Round-up III

Nice to see my book deal referred to on Penguin Canada’s website this week. I guess that makes it official!

In an earlier post, also this week, I described what a ‘police procedural’ is. At Mystery Maven Canada, David Cole describes how hard it is to write one. Of course, he’s trying to get it absolutely right. As is Vicki Delaney, who describes hanging out with police to get the fine details.

Whereas I tend to think of fiction as kind of like acting. It doesn’t need to be true, just accurate. As Sir Laurence Olivier once said, it’s about “illusion, not so much a matter of being real.” In my books, the procedures simply have to be believable.

But unlike my friend, Vicki, I doubt that I could ever be a ‘ride along’ with the Cuban National Revolutionary Police, unless I was in their back seat under arrest for, oh, I don’t know, taking a photograph of one of their military installations. Or worse, walking near one.

These off-limit locations can be anywhere, even an unmarked sidewalk. And straying near one is apparently a capital offence

A young Danish tourist, Joachim Ogner Lovschall, was shot to death in Havana as he walked back to his hotel after leaving a popular Cuban bar. By security forces.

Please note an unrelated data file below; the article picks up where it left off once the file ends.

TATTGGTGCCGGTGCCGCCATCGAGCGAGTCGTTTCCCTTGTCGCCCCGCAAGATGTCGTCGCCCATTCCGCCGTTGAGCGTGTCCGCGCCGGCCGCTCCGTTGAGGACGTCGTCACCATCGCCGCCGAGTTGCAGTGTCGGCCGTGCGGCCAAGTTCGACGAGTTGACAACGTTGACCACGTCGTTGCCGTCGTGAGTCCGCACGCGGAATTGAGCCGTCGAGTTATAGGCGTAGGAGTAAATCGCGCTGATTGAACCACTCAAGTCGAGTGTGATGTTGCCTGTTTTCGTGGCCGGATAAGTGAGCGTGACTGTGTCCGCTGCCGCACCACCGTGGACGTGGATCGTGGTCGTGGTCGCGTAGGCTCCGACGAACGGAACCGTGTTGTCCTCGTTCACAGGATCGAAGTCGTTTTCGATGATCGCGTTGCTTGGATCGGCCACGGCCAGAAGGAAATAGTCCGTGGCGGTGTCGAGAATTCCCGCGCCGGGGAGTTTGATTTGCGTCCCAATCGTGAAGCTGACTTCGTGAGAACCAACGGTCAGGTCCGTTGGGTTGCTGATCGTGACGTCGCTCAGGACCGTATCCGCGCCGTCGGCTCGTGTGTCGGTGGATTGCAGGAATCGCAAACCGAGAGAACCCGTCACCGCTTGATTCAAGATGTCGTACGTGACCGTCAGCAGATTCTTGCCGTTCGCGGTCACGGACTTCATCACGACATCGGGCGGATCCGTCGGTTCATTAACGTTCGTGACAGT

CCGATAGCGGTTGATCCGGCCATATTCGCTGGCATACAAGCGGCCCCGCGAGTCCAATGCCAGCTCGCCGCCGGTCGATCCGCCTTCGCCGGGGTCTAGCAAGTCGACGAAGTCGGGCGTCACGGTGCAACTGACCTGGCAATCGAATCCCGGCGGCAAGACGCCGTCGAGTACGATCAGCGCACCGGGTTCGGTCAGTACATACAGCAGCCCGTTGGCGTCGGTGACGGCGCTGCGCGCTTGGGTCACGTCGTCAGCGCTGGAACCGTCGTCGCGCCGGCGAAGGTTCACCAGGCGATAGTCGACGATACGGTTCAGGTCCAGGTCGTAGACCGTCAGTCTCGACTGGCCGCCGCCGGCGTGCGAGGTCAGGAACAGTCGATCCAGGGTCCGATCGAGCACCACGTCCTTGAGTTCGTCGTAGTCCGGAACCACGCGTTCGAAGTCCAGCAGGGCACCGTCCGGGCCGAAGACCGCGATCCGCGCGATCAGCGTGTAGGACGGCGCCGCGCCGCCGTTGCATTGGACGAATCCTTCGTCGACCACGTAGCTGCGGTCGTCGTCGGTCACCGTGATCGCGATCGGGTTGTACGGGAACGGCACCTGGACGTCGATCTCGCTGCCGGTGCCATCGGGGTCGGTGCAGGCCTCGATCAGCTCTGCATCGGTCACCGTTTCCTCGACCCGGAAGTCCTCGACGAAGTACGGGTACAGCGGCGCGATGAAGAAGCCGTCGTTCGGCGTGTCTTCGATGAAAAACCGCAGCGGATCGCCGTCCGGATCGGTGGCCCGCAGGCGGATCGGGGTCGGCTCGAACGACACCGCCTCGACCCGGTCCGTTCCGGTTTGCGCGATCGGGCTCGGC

The  ‘warning shot’ killed him instantly. But as a kind of ‘we’re kind of sorry but not really’ letter from the Cuban government to the Danish government establishes, a ‘warning shot’ really means a ‘volley of bullets.’  As well as a security agent with no idea how to handle a gun.

Scary stuff, and something to think about, as you plan your winter vacation. Sigh.

Despite Cuba being official secular, and formerly officially atheistic, Cubans do celebrate Christmas, another of the contradictions that makes the place so interesting. I’d love to go back, before my books make me an ‘enemy of the state.’ I also love Steve Martin’s shtick for ‘atheists who don’t have no songs.’

Speaking of Christmas, Crime Writers Canada describes how some of us are more naughty than nice, and the ten most common Christmas crimes. (Shooting unarmed tourists isn’t on the list. Maybe it should be. At least in Cuba.)

And finally, showing the generosity that reminds us that we are not the only species on the planet with the capacity for tolerance, acceptance and love, even if it is not shared by security forces throughout the world, here’s one of my favourite stories of 2010. Mother of the Year indeed.

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